WHEN First Bus left Bolton in August this year passengers hoped that services would improve.

But, as the failing firm was replaced with West Midlands outfit Diamond Buses it became clear that such a major switch would bring new problems.

Since the new company took over operations on the town’s buses and the running of the Weston Street depot, passengers have struggled with late services, numerous cancellations and a severe lack of drivers.

Bosses at Diamond admit they have failed to provide a good service and say the problem is mostly due to a lack of staff — an issue they inherited from First.

They say that when the routes changed hands they also lost responsibility for Vantage buses, previously run from Bolton.

When these services were moved out of the Weston Street depot the drivers went too, meaning they could no longer be used to cover other routes on busy days or when people were off work.

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As a result, Diamond say they were left 60 drivers short and have spent the intervening months trying to employ new staff to fill these vacancies.

To date, the company has employed 30 new drivers although these have to be put through a training programme to learn the routes which can take between four and five weeks.

READ MORE: Diamond Bus bosses reveal what's gone wrong and plan to improve: Full statement

However, passengers say the situation is becoming unworkable.

Melanie Cooper works at Marks & Spencer in the town centre and gets the 582 bus from Leigh to Bolton Interchange each morning, which she says is regularly late.

“I have been using this bus service a long time, First weren’t very good but they promised that Diamond would be better and they are absolutely appalling,” she said.

“There are hundreds of people fed up and cheesed off. I have never known anything like it. The buses just never turn up and they are awful.”

Mrs Cooper, 49, says the bus station has become extremely busy during peak hours, especially when people are trying to get home, and that delayed or cancelled services can cause passengers to become frustrated.

“Things can get very aggressive, it’s very uncomfortable when everyone’s waiting like that, it’s so bad,” she said.

“There’s hundreds and hundreds of people trying to get the bus. If they are going to be so terrible it should be taken away from them.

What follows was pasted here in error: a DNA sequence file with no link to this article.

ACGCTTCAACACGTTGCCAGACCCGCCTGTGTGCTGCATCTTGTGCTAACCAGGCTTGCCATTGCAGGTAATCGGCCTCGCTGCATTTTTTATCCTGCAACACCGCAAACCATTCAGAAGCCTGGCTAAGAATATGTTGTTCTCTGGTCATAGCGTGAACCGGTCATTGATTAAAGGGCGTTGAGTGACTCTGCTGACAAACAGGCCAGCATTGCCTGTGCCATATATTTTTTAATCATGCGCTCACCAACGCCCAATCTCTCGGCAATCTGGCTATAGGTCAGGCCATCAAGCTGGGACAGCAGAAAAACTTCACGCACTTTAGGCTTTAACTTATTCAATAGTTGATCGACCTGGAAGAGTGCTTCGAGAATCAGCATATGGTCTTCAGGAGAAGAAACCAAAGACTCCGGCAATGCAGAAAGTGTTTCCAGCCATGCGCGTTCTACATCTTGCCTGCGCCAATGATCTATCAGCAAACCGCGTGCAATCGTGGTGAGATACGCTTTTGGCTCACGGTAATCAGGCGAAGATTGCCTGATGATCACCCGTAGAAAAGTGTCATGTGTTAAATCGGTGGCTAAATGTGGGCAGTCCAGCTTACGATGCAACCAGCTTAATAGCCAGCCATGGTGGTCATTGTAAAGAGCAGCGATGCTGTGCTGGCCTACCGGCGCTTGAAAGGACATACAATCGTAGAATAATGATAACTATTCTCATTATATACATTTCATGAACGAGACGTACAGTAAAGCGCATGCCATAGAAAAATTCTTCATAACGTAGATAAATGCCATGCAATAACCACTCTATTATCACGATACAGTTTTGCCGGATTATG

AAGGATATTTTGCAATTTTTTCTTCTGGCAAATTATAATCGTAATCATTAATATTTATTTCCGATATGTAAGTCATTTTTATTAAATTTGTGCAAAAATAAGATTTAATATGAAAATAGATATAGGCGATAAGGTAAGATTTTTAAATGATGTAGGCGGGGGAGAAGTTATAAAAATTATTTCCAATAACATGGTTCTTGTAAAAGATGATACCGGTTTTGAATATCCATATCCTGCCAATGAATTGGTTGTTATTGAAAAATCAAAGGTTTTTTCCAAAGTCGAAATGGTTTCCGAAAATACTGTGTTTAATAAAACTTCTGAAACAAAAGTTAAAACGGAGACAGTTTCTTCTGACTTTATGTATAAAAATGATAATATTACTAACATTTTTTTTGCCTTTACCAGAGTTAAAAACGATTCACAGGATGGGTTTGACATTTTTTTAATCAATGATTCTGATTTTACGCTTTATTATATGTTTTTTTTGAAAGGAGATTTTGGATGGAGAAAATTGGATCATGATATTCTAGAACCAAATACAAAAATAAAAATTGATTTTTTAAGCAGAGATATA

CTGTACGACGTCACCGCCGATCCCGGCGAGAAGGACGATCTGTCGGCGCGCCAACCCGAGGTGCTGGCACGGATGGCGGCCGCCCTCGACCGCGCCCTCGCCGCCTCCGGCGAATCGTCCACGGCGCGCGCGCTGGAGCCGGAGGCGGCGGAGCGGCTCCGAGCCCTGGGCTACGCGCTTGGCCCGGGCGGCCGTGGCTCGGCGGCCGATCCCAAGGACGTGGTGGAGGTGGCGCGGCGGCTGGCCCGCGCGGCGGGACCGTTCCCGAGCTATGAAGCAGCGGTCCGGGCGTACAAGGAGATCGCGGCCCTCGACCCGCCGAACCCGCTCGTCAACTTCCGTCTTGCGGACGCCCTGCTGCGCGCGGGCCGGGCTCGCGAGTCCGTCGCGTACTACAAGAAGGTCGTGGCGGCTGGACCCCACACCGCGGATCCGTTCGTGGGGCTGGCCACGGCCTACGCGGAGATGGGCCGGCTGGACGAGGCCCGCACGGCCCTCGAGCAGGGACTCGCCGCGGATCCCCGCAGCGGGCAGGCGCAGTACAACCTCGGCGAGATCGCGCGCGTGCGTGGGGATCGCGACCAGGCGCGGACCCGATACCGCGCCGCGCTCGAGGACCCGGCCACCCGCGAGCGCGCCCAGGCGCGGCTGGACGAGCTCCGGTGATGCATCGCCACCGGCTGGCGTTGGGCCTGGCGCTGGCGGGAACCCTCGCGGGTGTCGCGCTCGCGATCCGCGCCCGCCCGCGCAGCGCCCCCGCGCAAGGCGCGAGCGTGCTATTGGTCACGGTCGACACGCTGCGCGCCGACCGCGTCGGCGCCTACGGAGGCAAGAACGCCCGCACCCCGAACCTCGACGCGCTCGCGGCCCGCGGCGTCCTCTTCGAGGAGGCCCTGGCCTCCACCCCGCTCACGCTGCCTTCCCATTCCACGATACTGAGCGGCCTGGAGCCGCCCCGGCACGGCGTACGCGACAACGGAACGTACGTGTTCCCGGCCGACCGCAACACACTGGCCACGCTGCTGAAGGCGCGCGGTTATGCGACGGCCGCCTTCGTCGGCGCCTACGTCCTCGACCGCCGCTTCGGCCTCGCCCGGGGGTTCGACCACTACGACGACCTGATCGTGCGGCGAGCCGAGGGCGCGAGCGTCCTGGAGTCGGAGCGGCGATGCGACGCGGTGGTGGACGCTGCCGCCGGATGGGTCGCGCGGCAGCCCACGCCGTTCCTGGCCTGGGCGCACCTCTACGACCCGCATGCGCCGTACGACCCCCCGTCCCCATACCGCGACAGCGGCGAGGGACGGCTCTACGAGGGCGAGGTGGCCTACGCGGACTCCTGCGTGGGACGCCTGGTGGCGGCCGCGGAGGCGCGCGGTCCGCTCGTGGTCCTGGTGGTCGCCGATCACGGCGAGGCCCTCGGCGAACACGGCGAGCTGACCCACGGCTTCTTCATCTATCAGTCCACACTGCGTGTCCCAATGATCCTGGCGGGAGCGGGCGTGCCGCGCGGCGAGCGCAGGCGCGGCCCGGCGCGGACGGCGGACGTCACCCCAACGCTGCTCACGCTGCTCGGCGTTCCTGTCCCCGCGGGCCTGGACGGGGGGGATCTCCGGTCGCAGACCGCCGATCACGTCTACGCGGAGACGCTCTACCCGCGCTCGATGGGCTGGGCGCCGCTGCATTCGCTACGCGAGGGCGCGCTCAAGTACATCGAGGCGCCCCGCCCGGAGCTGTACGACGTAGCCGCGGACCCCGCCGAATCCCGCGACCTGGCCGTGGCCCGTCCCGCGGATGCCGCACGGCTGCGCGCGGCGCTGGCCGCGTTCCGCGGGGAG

“I work with people who are worried they are going to lose their jobs because they are getting in hours late.”

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Terence Orrell regularly uses bus services from Bolton Interchange and says that the quality and timeliness has reduced throughout the year.

“I don’t like Diamond, Firs Buses were doing a good job and now there are too many types of buses,” the 56-year-old said.

“You can be waiting here for ages and there’ll be so many different types of buses. People are getting confused now. One company would be better.”

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And, 71-year-old John Bourke says Britain should be looking to Europe to help improve its public transport system.

He said: “It’s not the bus company’s fault but I’ll be waiting for 25 minutes and then three will come at once.

“It’s just the same as First but it really needs to improve.

“If you look at countries like Germany and their infrastructure, they run really well. If you miss a bus, one will be there right away.”

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Nneka Mbonu says the buses are particularly poor later in the day when lots of people are trying to get home and that the buses tend to run more slowly than they used to.

The 38-year-old said: “Sometimes they are too late and sometimes they come too early.

“Today it was quick but often it is very slow, especially in the afternoon.”

When Diamond took control of the routes previously run by First they also acquired around 500 members of staff and leased 125 buses in a deal believed to be worth about £5.3m.

Theses buses mostly operate on the same routes at the same times, with a few changes since the new company took control.

Diamond’s parent company, transport firm Rotala, began in Birmingham and has been expanding its operations in recent years.

On taking control of a large chunk Bolton’s bus network in August, the firm moved to shore up its finances by selling an additional £1.1m of shares in order to reduce some of the debt it has built up buying new assets.

However, Diamond were not the only company to profit from the failure of First.

Newly created operator Go North West — owned by transport giant Go-Ahead Group — took control of First’s operations from the Queen’s Road depot in Manchester.

While this £11m deal did not include many services operating in Bolton it did involve taking over routes in Worsley and Radcliffe, although bus timetables remained the same for the most part. Go North West has also promised to spend £3m over the next year on improving buses.